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s.ross wrote:
| On Apr 19, 2008, at 11:33 AM, Phillip Gawlowski wrote:
|> Depends on your definition of large. Twitter runs on Rails. But nothing
|> like Amazon, or let alone Google.
|>
|> I have the feeling that most Rails applications are deployed in
|> intranets, to fill a particular, well-defined need, but nothing as
|> "general purpose" and exposed as Amazon yet.
|
| The implication of this post, intended or not, is that there are tons of
| large-scale public facing sites, none of them running any Ruby code.

No, it isn't. I was talking specifically about Ruby and Rails, and on
the front end of a web application, *and* adding the caveat that it
depends on what is considered "large".

Nothing more, nothing less.

(And let's face it, Rails is where you got to look if you want Ruby in
any scale of use that matters more than well within a statistical error
margin.)

Anything else you draw out of it is a hasty generalization on your part.

| There are relatively few large-scale public facing sites, period, as
| compared to the number of Web sites out there now. There's no indicator
| of how much Ruby code is in use performing non-Internet related tasks.

There are a few RQueue installations performing well in RQueue's niche:
painless setup of simple clusters, where more traditional approaches
like Beowulf are too heavyweight to use or administrate.

Does that equal large scale deployment, especially compared to the
amount of code used by Google, of which a small percentage of code is
actually Ruby? It doesn't.

| The point is, when Amazon, Ebay, and Google got their start, Ruby would
| not have been a language that came to mind as a first choice. Consider
| that these three date back to the mid-90s!

Your point? There still is nothing even *close* to Amazon, much less
Google, despite Ruby being 15 years old, nor is there anything
approaching those usage numbers.

A payment processing system using Ruport and Ruby to generate a report
for Chrysler's management wouldn't be large-scale deployment, either.
After all, at most 87 000 people are affected directly on indirectly by
that use.

No internal application alone matters. The scale is way too small.

| The corollary implication, intended or not, is that none of these sites
| could benefit from Ruby or from Rails.

Fallacious conclusion.

| The answer to that is not clear.
| Much of the code on larger scale sites has been C/C++ or Perl up to this
| point. Taking Moore's Law into account, it seems feasible that at some
| point, improvement in Ruby's performance characteristics, along with
| increase in affordable hardware capability would make Ruby just as
| obvious a choice as C/C++ or Perl were when the initial decisions were
| made to use them on these large sites. That point could be now. Amazon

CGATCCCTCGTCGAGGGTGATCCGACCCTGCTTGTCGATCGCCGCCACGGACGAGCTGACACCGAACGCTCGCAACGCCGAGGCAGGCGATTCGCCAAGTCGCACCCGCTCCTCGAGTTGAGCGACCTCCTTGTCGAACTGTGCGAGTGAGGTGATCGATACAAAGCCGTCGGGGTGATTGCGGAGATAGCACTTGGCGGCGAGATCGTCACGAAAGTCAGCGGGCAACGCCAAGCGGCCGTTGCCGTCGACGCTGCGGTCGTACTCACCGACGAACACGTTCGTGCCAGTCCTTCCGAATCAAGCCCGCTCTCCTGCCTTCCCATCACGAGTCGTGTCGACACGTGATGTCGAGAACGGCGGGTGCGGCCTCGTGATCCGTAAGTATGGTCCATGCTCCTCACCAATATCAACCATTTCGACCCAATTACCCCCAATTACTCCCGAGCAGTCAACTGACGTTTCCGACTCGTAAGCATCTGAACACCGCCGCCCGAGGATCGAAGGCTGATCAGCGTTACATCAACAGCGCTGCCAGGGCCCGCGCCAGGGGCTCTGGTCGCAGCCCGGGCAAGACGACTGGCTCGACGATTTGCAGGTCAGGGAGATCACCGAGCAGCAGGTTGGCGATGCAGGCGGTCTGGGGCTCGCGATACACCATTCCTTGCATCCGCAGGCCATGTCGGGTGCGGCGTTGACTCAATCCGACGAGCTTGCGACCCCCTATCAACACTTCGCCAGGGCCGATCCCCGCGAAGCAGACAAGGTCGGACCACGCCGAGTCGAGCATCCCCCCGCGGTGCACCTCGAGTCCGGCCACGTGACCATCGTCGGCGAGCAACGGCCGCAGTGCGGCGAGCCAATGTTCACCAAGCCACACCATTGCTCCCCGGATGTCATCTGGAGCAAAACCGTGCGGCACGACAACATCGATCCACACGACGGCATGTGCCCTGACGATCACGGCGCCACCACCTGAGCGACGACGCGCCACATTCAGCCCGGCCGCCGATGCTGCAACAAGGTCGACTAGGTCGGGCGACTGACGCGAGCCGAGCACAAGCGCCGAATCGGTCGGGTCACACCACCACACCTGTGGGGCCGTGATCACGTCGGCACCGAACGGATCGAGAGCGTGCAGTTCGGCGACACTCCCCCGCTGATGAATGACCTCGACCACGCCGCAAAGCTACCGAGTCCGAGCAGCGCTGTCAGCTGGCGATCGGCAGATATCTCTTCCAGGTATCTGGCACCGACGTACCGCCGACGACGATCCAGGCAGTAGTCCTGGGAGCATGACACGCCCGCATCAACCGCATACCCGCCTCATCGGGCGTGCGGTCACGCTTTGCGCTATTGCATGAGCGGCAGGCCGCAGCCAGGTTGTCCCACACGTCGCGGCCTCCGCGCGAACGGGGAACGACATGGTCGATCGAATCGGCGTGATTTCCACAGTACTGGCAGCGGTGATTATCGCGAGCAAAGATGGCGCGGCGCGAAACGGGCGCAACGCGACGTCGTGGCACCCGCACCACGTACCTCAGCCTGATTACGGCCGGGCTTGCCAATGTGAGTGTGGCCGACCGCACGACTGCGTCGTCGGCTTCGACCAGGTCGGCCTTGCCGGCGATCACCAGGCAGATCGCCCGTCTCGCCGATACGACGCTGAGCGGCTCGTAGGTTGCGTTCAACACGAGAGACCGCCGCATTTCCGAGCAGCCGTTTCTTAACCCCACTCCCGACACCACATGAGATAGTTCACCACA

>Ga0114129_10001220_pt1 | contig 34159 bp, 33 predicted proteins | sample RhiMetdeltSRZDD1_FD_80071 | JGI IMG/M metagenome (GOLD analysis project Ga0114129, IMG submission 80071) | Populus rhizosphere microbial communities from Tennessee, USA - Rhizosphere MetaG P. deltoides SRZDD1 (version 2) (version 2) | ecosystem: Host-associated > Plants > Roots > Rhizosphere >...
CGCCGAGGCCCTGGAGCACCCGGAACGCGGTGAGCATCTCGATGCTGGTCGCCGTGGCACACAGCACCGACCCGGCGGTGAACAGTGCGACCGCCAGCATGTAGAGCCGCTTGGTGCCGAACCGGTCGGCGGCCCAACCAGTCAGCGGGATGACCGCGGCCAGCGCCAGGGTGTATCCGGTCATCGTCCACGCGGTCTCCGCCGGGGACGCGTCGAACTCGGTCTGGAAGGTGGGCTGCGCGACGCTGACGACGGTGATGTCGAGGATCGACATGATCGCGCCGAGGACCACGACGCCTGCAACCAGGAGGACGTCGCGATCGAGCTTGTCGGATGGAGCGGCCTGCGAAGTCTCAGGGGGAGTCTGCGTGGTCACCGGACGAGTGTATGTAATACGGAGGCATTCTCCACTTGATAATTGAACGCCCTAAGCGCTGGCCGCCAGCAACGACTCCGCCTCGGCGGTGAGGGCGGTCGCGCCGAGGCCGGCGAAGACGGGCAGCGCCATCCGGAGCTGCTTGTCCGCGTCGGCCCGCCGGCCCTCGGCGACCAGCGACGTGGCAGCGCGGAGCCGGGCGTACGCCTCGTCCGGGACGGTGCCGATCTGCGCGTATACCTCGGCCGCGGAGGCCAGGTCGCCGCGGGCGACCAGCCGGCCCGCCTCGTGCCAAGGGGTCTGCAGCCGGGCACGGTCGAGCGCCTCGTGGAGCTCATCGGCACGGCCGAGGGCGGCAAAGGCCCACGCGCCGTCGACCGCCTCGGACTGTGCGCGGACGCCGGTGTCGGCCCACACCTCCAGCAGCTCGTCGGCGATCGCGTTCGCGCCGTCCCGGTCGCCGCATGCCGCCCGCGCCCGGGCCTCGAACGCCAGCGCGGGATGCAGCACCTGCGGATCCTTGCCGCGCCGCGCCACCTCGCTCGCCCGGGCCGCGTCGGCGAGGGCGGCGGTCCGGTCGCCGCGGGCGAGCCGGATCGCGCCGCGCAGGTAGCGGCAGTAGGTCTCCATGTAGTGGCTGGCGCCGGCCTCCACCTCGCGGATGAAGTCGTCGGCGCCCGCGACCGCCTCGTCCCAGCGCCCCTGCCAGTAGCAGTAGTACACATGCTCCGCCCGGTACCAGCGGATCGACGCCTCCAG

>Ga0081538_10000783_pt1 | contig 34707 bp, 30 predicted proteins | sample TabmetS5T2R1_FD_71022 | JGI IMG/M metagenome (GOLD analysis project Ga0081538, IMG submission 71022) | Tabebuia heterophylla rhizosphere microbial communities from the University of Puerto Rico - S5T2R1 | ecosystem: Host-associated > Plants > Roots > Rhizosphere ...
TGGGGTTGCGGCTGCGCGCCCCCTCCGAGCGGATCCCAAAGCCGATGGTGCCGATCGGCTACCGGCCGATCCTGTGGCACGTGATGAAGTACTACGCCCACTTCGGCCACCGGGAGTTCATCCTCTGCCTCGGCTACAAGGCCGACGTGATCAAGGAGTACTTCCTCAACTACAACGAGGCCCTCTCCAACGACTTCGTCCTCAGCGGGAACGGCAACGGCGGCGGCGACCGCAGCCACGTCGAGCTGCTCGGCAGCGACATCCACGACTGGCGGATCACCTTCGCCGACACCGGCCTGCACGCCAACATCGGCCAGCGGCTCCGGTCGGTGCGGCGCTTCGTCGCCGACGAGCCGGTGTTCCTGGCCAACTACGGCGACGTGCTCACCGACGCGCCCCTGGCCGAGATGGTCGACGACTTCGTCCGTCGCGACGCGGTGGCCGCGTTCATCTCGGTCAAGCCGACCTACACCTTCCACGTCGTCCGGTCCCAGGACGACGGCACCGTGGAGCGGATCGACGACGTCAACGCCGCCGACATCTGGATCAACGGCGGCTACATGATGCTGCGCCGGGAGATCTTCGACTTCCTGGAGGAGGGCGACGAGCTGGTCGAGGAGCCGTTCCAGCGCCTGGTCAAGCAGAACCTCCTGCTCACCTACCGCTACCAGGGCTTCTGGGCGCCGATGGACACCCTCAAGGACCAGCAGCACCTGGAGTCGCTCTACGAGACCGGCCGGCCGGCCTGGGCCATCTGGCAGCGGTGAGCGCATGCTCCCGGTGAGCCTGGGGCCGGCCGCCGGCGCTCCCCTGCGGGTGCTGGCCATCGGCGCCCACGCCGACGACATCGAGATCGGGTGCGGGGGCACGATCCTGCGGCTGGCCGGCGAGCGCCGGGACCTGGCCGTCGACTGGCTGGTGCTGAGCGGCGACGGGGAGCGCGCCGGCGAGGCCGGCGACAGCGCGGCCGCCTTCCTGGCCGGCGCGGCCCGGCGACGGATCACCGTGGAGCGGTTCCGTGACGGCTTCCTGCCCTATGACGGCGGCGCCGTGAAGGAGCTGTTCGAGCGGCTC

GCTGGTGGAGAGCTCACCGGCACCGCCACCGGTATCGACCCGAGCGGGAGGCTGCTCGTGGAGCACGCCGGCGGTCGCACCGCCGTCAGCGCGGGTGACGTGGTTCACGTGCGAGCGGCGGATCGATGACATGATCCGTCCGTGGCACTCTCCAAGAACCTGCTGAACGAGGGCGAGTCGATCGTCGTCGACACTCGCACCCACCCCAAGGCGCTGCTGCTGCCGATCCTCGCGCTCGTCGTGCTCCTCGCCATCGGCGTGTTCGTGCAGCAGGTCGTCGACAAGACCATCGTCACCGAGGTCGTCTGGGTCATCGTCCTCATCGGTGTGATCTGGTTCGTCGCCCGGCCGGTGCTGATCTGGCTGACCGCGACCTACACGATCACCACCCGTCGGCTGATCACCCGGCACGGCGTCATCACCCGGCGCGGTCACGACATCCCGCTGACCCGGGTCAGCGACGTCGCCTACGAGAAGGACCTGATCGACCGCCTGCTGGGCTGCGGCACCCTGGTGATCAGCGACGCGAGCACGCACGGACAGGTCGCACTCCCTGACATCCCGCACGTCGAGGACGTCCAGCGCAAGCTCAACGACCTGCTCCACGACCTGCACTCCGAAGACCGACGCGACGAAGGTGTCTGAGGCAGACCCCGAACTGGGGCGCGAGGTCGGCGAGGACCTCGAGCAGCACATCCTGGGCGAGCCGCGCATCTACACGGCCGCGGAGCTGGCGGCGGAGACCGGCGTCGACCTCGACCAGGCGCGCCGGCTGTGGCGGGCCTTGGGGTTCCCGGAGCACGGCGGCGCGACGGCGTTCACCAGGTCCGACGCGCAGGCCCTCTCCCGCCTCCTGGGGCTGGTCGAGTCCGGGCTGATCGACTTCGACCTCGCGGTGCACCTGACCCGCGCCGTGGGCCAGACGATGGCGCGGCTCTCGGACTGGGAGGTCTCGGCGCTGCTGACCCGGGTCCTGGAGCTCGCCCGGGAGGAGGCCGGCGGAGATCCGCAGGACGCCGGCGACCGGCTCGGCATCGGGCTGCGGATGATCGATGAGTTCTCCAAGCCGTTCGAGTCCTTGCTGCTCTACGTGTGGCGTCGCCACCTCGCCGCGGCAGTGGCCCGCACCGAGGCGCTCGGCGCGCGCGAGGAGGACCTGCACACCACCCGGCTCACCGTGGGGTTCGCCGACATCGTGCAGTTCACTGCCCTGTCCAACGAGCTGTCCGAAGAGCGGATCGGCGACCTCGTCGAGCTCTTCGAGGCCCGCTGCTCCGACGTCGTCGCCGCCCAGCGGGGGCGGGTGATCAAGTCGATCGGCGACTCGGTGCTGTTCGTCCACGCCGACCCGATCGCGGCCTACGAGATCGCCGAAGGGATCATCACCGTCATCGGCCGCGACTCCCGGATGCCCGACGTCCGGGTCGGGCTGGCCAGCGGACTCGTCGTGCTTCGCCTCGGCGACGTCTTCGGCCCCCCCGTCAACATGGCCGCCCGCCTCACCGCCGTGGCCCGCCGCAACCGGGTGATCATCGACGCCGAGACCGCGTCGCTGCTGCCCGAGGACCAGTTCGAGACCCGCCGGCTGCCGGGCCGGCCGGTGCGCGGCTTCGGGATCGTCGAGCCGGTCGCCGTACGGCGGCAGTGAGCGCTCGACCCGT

| is using Rails for some of their new stuff -- not sure exactly what --
| and I know it's on everyone's radar.

Being on everyone's radar does not equal actual use. It took enterprises
almost a decade to adopt Java. And *that* had Sun's dollars behind it,
as well as the commitment of a large corporation.

Something as risky as Ruby (development could cease today, with no
further work) is fighting an uphill battle in corporate environments.
Just ask the Red Hat or Novell guys how they are feeling about that matter.

While eventually Ruby will be making inroads, it probably won't be an
epiphany at Google compelling them to throw away their existing
codebase. It'll take a new player reaching wide adoption by users, as
well as founders and funders buying into Ruby (and not just Rails).

| There are a number of Rails apps that are handling large traffic
| volumes, and Twitter is not the only one. Distilling all Ruby-backed
| sites to Twitter isn't fair to the technology, as there are millions of
| pages served a day by Rails apps, as well as by some of the less
| mainstream frameworks like merb, iowa, ramaze, etc. I don't have a
| handle on that, but it's worth noting that the absence of a huge catalog
| of "humongous site success stories" implies narrow adoption or failure.

Touch luck. Twitter is the most visible Rails and Ruby application to
date. It has buzz, hype, users, and mindshare beyond merb's or Wave's
developers. Additionally, Rails has the most visibility outside of the
Ruby community as "ruby's killer app". Compare the Rails question ending
up in ruby-talk to the merb questions, for example. The amount of
false-positives in that area are strongly in favor of Rails.

| (BTW: A number of the US political candidates, including at least one of
| the presidential ones are running Rails applications. They get lots of
| traffic :)

So? Doesn't make them large deployments, nor something that lasts.
McObamaton 2008 will disappear sooner or later. Something like Amazon or
Twtter sticks around. A blimp of usage in a year does not a trend make,
nor does it mean large scale adoption.

Notice further, that the question wasn't really about the amount of
traffic, but usage.

And my assertion regarding Ruby and Rails deployment still holds: It's
mostly intranet, for specific purposes. Nothing as general as Amazon,
Google, or other applications.

Heck, Silverlight is having larger deployments (Aston-Martin for the DBS
site, Hard Rock Cafe's Memorabilia website, Halo official community
site) than Rails or Ruby together.

All your assumptions and conclusions are based on the mix up, that
mission-critical equals large deployment. Which is humbug. A few lines
of code can be more mission critical than the whole code base together
(see Ariane V maiden explosion, STS-1 aborted first launch).

- --
Phillip Gawlowski
Twitter: twitter.com/cynicalryan

~   I think we dream so we don't have to be apart so long. If we're in
each other's dreams, we can play together all night.	  -- Calvin
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